Plan B: "My songs are all about real life"

Plan B: "My songs are all about real life"

Plan B arrives at ShortList’s photoshoot feeling pained. He’s come straight from the dentist, but it wasn’t having his teeth tinkered with that’s left him troubled; it was the surgery’s television schedule.

“They were showing some sh*tty rom-com,” he tells us, sparking up the first of many cigarettes in preparation for an afternoon on a Hoxton rooftop. “But I saw they had a David Attenborough DVD, too. I was like, ‘F*ck this – get David on.’”

However, it’s not just dental surgeries in which the 28-year-old, also known as Ben Drew, is choosing brutal reality over romantic ideals.

While his chart-topping 2010 album The Defamation Of Strickland Banks was awash with outlandish characters and bittersweet love stories, his latest offering – the soundtrack to his directorial debut, Ill Manors – is grounded firmly in real life. Drew has chosen the UK’s inner city as a muse for his latest offering. As anyone who’s seen the film or heard the superbly rowdy coalition-baiting title track will have guessed, the album is an incendiary listen. But, as its creator explains once he’s safely down from the roof, making it was far from an easy ride…

We hear the album required a few late nights. How did you cope?

Vodka. Red Bull. That’s it. I lived in the studio for six weeks. The day before the album had to be finished there were three songs that weren’t done. One didn’t even have lyrics. So I was up all night, smashing the vodka, writing and re-writing. I went a bit mental, to be honest. It’s not ideal working in that kind of environment – even if you’re writing sad, negative sh*t, you need to be happy, and I was just f*cking drained.

Presumably you slept for three days solid afterwards, though?

No, I had a gig in Majorca the next day, and I’d cancelled two flights because I was still finishing the album, so I ended up on f*cking easyJet. Everyone recognised me, but it was all right, thankfully. I was thinking, “This could go two ways – really f*cking horrible or OK.” Luckily it was OK. I hadn’t slept for nearly 48 hours, though. I only got through the gig by telling everyone to bring me all the tequila they could find.

The album’s first single, Ill Manors, was inspired by last year’s UK riots. Can you see similar uprisings happening again in the near future?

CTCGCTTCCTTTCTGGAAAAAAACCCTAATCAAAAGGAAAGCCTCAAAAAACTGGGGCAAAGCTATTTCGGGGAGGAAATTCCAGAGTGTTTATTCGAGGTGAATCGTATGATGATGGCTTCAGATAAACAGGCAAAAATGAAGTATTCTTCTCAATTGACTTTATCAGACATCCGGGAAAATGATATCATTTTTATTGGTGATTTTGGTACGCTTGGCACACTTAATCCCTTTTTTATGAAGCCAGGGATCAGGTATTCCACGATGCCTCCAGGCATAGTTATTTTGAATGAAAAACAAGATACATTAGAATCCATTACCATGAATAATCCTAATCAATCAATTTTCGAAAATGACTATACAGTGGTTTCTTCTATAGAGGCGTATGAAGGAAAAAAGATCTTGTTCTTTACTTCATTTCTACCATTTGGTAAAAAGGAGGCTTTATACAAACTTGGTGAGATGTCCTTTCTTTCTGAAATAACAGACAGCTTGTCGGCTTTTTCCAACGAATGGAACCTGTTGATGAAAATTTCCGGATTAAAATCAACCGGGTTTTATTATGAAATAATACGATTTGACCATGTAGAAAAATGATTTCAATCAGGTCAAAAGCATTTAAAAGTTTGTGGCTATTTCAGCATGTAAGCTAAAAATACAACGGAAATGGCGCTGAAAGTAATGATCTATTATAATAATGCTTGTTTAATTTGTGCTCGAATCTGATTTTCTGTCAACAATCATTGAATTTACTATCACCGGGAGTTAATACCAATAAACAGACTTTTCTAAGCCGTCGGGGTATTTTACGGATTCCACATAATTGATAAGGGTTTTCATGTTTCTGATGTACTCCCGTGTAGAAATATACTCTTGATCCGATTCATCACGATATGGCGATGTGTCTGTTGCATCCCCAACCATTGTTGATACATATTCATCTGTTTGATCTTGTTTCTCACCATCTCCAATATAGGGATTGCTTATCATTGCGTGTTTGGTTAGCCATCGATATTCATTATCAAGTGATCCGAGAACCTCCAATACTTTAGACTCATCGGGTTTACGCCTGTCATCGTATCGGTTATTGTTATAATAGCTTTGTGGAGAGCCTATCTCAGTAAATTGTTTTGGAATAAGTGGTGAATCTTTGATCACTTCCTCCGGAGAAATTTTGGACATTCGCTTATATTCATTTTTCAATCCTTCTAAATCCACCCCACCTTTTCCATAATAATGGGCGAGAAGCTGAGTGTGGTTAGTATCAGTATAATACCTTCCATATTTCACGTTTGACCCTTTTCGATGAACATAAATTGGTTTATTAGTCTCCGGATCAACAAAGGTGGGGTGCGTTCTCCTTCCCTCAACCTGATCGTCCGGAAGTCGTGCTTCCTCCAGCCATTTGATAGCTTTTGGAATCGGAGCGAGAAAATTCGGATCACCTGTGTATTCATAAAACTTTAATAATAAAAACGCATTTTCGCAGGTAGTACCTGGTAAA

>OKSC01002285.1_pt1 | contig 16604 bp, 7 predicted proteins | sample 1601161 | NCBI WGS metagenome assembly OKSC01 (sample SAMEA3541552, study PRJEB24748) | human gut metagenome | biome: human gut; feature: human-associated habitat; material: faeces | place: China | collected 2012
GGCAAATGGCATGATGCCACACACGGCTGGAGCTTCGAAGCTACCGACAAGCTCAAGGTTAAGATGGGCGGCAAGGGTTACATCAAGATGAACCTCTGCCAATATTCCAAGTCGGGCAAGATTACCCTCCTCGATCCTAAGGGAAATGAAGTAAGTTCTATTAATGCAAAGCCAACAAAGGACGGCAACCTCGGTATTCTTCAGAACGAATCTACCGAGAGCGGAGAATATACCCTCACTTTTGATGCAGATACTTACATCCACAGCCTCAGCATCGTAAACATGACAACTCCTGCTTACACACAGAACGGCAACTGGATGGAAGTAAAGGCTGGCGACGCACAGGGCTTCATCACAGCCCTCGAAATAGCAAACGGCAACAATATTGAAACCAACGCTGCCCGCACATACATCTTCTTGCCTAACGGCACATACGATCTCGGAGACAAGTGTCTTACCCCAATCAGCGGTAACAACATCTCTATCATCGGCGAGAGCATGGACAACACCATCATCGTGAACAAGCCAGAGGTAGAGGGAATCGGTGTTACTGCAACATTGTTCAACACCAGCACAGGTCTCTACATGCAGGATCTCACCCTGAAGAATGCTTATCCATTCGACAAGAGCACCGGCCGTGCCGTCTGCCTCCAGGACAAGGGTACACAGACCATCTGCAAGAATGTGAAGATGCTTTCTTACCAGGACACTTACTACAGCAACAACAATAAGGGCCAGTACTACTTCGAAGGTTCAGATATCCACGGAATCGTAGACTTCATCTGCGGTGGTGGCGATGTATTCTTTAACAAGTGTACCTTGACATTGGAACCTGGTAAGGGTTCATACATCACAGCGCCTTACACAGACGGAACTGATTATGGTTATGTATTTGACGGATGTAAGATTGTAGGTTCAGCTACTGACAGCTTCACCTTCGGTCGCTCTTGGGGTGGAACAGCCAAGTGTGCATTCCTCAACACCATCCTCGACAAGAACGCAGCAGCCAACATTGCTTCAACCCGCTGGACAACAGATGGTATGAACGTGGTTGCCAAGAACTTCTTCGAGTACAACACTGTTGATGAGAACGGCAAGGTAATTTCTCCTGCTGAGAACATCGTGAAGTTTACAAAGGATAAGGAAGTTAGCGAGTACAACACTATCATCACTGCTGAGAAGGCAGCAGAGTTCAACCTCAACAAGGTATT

I can see a situation like that happening again, because I don’t think anything’s been done to prevent it. It happened and people said, “Look how much scum we have in this country. Let’s put this scum in prison, let’s punish them.” That ain’t gonna work, is it? They’ll come out of prison 10 times f*cking worse. It’s about education. Kids are lacking life education. That’s why it’s crazy when you hear about politicians wanting to ban hip-hop; I think hip-hop should be played in schools. The songs [on the Ill Manors album] are about real life. I’m being honest about drugs and illegal sh*t. There are kids so naive about drugs that they come across crack and heroin and they think it’s just like that spliff they smoked last week. I remember a mate of mine who I used to go out to Essex to buy acid and ecstasy with – he got caught in school once with 200 ecstasy pills. You’d think after that, his parents would put him in drug education, but no. So, when this kid comes across heroin, he thinks it’s just like every other drug. Bang: the geezer’s f*cked. The education I want to give kids is not politically correct – no politician could ever endorse it, because it would f*ck up his career. So, f*ck politicians – they’re always compromised by what they know is the truth and what the majority believes is the truth.

Johnny Marr banned David Cameron from liking The Smiths. Would you be outraged if the PM said he liked your new album?

No, I think it would be cool if he said that. You can’t treat politicians like they’re some alien race. But obviously I wouldn’t go straight back and say, “I really like David Cameron, too – let’s have tea and f*cking scones together,” because that’s never going to happen.

You turned down a collaboration with Jay-Z that was set up to help you infiltrate the US market. Do you have any interest in breaking the US?

I want people like [Jay-Z] to come to me and say, “I like what you’re doing, let’s collaborate.” Otherwise, I’d just be licking their arse. People stop me in the street and say, “I make music too – let’s collaborate.” I’m like, “I don’t know who the f*ck you are, mate. You just want to ride off my success.” Music should be a personal thing; the minute you start thinking, “Who can I get in with?” you’re basically saying you don’t give a f*ck about artistic expression. You only give a f*ck about money.

You’re not planning to appear on The X Factor any time soon, then?